Letters To The Editor

Love Is All We Have!

Thanks for those two LOVELY Valentine write-ups – Darling Bomi uncle would always made us laugh the moment we met him – even as kids when he came to visit dad. He was a true romantic. And Noshir’s ‘Love, Live and Let Leave’ licence was so full of essence!

Also, your earlier editorial, ‘Look Up More Often’ was Brilliant, most relevant, most needed mind opener, dear Editor! Just how many of us actually wake to witness the first miracle of the day? Here is His perfect beautiful glow of the sun rise just waiting to peer out of the dark in all its splendour and all my requests to enjoy the phenomenon go unheeded. Eyes and head lowered only to catch up frivolous repeats on what’sapp and forwarding the same non sense! Just how many will take heed? I will surely keep looking up for my motivation.



Thank You, PT!

Our namaskars to Parsi Times and Anahita. Thank you very much for the article published in your weekly dated 3rd February, 2018 – we really appreciate the coverage given to Abanji’s national award and are overwhelmed with gratitude for the prominent placement of her photograph playing the tabla.

From 112 total women of India awarded, three were Parsi Ladies and that in itself is of great importance and pride considering our miniscule community. Pertinent to note herein, that despite our community shrinking, our accolades, awards and achievements are NOT!

Swar Sadhna Samiti, co-founded and established in 1961, by Pt. Keki Shapu Jijina and his disciple Dr. Aban Eruch Mistry, is a feather not only in the cap of Indian classical music but also the Parsis – the community they hailed from. The struggles and challenges were immense to break stereotypes especially by and about our community – that Parsis are only associated with Western music. However, after decades of painstaking research, Abanji’s book, “Parsis And Indian Classical Music: An Unsung Contribution” is an eye-opener, historically enlisting the numerous Parsis who succeeded in their genres in Indian classical music and dance.

A matter of great pride and we believe great interest to our younger generation.


Rupa Minoo Sethna and Feroze Rusi Katila, 

Jt. Hon. Secretaries, SWAR SADHNA SAMITI


No More Controversies Please!


Any religion that helps us to unite, develops pure divine love towards all living things fostering a spirit of brotherhood, is religion. Anything that creates discord, split and disharmony fermenting hatred in our minds is not religion. The most intense love that humans have ever known has come from religion and the most diabolical that humans have known, has also come from religion! When Love is within us, Peace is within us, God is within us!

Religion has been a way of life since the early primitive ages, but it was practiced out of fear or greed

of gains. Lord Zoroaster dispensed with that old form of worship and for the first time inhuman history he proclaimed that religion has its truth in its moral significance and not in external practices of such imaginary values. Mankind has the freedom of choice to act to his will as long as his acts do not jeopardize others. As each one of us will bear the consequences of our choice, there is no reason for us to be guardians of others’ faith.

Differences are inevitable in a cultured educated, enlightened community. But our culture and religion should broaden our minds, teach us to solve our problems. The Association for Revival of Zoroastrianism is established to remove the evil of gender discrimination faced by Parsi ladies. Unless one adopts another religion, she has a right to practice religion of her birth, visit places of worship and attend all religions ceremonies. It is a shame for the so called progressive community, to deny justice till we knock the doors of judiciary.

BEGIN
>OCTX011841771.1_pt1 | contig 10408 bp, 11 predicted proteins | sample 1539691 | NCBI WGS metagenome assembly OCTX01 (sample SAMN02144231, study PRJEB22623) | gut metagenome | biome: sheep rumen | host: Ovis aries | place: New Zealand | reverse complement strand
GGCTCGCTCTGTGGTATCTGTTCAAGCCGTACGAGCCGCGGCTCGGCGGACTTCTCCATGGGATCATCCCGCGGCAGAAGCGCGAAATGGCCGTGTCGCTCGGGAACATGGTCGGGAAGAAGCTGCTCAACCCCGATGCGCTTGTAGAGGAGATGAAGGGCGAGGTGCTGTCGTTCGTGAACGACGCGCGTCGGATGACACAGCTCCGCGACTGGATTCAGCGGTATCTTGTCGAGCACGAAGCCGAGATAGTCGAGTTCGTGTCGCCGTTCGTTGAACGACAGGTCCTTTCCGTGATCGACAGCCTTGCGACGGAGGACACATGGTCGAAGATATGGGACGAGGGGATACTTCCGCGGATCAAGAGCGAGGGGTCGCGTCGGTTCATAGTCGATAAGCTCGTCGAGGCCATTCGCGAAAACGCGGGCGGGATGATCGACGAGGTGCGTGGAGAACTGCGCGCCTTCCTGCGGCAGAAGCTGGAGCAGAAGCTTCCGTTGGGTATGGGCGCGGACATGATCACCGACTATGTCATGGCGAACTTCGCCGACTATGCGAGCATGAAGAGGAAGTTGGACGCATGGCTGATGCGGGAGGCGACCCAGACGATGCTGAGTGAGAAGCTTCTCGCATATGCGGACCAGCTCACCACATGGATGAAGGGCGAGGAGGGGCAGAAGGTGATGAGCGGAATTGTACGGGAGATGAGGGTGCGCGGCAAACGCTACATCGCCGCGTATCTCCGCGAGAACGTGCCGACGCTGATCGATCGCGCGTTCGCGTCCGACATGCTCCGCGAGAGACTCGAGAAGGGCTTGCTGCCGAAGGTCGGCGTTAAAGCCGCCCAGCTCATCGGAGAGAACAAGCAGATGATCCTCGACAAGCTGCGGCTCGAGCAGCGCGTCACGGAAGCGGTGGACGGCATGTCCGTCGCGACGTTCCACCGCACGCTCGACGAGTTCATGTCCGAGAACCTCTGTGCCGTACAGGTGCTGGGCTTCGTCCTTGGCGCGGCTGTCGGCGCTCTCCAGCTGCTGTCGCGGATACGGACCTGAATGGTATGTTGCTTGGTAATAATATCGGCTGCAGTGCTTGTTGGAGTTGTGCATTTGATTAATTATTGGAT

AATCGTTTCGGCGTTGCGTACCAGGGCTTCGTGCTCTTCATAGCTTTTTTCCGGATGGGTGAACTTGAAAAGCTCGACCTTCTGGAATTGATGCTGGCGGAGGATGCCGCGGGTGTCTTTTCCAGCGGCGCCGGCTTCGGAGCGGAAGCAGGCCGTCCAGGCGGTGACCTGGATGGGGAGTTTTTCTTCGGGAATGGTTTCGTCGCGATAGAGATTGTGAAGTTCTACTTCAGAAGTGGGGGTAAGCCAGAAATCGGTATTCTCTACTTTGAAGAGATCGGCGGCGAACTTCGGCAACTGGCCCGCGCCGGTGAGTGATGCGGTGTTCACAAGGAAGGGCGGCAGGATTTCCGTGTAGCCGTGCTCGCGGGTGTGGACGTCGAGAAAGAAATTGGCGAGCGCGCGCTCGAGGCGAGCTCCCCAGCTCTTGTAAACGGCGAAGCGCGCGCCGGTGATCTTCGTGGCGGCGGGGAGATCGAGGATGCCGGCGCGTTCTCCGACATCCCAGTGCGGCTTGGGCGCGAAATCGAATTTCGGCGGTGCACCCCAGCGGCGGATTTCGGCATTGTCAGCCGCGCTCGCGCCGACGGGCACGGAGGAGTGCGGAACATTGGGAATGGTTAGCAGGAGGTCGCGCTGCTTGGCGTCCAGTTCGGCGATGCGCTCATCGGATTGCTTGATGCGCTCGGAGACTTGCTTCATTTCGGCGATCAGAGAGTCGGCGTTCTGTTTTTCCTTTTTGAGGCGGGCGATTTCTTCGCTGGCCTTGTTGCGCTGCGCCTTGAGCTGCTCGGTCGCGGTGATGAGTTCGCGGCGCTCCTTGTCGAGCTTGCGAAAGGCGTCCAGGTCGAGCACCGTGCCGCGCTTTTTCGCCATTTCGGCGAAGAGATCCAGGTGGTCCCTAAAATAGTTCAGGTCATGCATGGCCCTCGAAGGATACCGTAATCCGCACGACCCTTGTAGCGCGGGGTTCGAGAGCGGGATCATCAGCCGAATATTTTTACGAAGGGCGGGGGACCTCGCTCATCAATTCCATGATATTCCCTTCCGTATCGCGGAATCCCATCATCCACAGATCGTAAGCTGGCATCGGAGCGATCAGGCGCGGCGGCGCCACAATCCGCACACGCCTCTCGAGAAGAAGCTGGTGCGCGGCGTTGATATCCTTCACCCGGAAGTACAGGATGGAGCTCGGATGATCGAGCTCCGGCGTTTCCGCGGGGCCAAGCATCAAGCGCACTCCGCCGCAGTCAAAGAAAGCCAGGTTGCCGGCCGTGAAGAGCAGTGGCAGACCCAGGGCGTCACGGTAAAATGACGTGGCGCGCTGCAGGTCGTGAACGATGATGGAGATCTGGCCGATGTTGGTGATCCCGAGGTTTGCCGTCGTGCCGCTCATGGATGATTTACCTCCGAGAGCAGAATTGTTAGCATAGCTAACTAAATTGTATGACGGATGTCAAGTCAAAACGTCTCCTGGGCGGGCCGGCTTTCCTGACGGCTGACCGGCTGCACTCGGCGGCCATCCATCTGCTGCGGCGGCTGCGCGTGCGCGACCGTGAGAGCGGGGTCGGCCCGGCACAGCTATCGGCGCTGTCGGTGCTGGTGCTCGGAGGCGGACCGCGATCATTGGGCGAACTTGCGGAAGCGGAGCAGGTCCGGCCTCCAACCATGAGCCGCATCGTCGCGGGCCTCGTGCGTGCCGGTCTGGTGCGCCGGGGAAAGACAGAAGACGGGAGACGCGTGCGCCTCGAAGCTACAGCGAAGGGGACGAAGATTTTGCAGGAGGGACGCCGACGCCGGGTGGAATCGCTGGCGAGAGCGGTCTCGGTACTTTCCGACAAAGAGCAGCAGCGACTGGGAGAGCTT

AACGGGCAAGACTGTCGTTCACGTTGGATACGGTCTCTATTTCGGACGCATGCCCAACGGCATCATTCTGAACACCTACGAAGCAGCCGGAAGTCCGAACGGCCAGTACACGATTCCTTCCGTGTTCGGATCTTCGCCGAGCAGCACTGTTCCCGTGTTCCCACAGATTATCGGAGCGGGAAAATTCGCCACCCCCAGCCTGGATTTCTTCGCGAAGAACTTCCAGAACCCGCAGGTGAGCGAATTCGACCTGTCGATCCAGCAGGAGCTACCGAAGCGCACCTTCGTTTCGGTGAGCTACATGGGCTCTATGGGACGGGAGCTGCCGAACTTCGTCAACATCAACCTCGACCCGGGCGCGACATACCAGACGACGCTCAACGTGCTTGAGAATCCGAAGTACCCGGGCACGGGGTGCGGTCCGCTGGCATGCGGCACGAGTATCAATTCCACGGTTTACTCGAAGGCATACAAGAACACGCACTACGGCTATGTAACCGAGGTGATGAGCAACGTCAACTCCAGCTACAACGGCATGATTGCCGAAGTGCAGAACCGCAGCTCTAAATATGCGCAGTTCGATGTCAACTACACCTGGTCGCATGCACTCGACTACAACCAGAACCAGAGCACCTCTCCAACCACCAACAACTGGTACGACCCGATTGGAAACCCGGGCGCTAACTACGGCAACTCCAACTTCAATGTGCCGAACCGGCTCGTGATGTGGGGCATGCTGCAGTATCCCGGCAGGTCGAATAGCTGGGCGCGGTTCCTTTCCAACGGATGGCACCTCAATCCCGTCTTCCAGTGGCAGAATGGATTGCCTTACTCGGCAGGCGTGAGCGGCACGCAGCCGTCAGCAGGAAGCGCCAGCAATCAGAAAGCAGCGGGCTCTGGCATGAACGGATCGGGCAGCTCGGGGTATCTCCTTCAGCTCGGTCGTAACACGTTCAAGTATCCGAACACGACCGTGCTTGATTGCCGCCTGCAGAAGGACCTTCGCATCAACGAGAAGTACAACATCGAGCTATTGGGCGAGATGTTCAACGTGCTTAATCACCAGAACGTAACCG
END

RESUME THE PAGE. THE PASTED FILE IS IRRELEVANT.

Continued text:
Secondly, since over a century back, we have allowed the children of intermarried Parsi men to be initiated in our religion, we cannot deny the same privilege to the children of intermarried Parsi ladies. It is a matter of fair justice and human values. What the children of intermarried Parsi males are privileged to enjoy, should be applicable to the children of intermarried Parsi ladies. Even one Parsi parent can teach the child the tenets, customs and morals of Zoroastrianism. In fact, a Parsi mother can influence her children in a better way.

The ARZ has received great support from the community, on the issue of gender discrimination and on grounds of humanity. The founders should not be too ambitious and stay away from creating any further controversies.

Zoroastrian religion may or may not favor conversion, but in the present social structure, we Parsis though very small in number, have developed our unique ethnic identity, culture and life style, which will be lost if we allow outsiders to be converted in our faith. As we want the intermarried ladies of our community to practice religion of their birth, the spouses of intermarried males should follow their own religion. The ARZ is meant to bring peace and stability in the community, and not create further controversies, as the community has always been opposed to conversion.

About the sanctity of a place of worship, it is created by the mindset of the devotees who pray there. We do not doubt the beliefs of others, they pray as they think best at the grand places of worship without questioning the sanctity of a place which serves the need of the oppressed. Whether you call it a Dadgah or  not, just a Religious Centre, or even delete the word religion from it, as long as it serves a cause of humanity, and brings joy and happiness to a section of community to revive their faith, it serves the purpose.

-Piroja Jokhi




Leave a Reply